Updated: May 11
The purpose of this project is to explore the possibility of using analog object motion to convey system status or data. Enhancing the user interaction experience with more intuitive feedback.
I'm studying product design at Weißensee Academy of Art Berlin. This project is my MA Thesis.
Inspiration and Theory
We're currently living in an age of information overload, and have you ever stopped to think about how we actually get our information in our daily lives?
Most of the time, we get our information from electronic devices around us or screens, and we stare at our phones for at least a few hours every day. These devices and the information they provide constantly grab our attention and occupy our lives. So besides this method, is there any other way for us to acquire information ?
When we take a walk in the afternoon, we feel the warmth of the sun shining on us. We sense the speed of the wind as dandelion seeds float upwards. When we step on moss, we obtain information about the humidity in the air.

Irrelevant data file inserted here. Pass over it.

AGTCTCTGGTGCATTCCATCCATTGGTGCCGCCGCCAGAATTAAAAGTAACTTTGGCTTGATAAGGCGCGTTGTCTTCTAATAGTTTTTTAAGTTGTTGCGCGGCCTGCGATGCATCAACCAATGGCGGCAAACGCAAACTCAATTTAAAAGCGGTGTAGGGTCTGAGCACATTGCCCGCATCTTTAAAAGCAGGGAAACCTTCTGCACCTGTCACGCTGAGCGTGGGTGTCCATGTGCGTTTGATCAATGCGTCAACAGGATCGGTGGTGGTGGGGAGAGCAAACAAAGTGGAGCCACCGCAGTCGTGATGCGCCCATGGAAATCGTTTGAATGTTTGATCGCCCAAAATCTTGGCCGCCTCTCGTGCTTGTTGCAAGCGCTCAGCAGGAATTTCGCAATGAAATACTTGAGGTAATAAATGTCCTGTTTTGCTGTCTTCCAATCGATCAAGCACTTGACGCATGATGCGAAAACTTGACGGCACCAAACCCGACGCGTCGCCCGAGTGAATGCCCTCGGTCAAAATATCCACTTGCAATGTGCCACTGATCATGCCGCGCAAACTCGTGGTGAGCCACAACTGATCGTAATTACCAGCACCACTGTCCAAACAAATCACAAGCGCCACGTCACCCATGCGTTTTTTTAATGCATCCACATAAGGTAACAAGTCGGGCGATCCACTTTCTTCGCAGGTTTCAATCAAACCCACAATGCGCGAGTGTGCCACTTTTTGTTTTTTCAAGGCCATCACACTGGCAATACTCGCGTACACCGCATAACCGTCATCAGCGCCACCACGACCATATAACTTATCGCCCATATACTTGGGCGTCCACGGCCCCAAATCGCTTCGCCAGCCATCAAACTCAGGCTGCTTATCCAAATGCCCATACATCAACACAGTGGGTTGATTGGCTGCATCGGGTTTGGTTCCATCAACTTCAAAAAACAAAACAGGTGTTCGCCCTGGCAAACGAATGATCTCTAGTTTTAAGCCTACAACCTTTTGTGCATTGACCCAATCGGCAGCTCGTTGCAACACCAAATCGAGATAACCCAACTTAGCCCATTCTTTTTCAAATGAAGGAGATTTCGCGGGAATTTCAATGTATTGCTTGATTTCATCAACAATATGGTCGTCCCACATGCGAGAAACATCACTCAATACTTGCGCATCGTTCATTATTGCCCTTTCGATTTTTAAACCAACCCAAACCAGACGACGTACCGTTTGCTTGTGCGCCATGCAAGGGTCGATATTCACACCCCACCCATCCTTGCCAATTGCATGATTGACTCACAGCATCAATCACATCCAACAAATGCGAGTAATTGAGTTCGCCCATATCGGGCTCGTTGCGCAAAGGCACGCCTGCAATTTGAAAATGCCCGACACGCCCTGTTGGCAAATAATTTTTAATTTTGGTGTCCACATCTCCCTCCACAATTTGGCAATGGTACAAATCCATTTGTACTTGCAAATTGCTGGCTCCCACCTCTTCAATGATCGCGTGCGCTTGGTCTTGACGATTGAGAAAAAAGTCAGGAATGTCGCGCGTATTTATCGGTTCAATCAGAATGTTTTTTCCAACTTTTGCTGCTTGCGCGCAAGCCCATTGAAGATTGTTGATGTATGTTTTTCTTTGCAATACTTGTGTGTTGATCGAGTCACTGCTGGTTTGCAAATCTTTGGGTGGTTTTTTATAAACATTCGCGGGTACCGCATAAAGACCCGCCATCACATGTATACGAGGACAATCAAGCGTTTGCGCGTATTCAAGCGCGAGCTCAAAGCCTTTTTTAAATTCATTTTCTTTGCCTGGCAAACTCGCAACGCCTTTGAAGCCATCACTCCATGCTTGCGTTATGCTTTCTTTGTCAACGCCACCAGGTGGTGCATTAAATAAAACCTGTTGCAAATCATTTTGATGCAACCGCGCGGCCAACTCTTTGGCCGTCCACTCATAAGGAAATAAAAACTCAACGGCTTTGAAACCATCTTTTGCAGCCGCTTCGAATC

Although this information is basic, we sense it from nature. We are surprised at how quickly our bodies adapt to this way of sensing information. It is so familiar and comforting.
So, In today's world of electronic device overload, is it possible for us to combine two methods together? What insights can we get for designing interfaces from nature?
There is an interesting example in plants where when we touch mimosa leaves, it will suddenly close , and we interpret this behavior as the emotion of shyness. This example fullfill several necessary elements of interaction design. Touch is input, the motion can be seen as feedback, and our perception of this feedback comes from an emotional level of information, shyness.
These seemingly insignificant little plants can actually evoke emotional projections from us. Why is it that a simple action can immediately generate such rich perception in us?
This situation is actually based on a theory called kinesthetic empathy, which refers to our ability to experience empathy by observing the movements of other humans. For example, when we watch a ballet dancer leap, even if we do not make the same movements, we still feel our body become lighter.
in recent years, Miyoshi has proposed the concept of kinesthetic empathy with non-anthropomorphic objects. He says that we can also experience empathy through the movements of non-anthropomorphic objects, as long as these objects' dynamics can evoke our previous experiences related to motion. These experiences may come from our own bodies or from our observation of other living beings.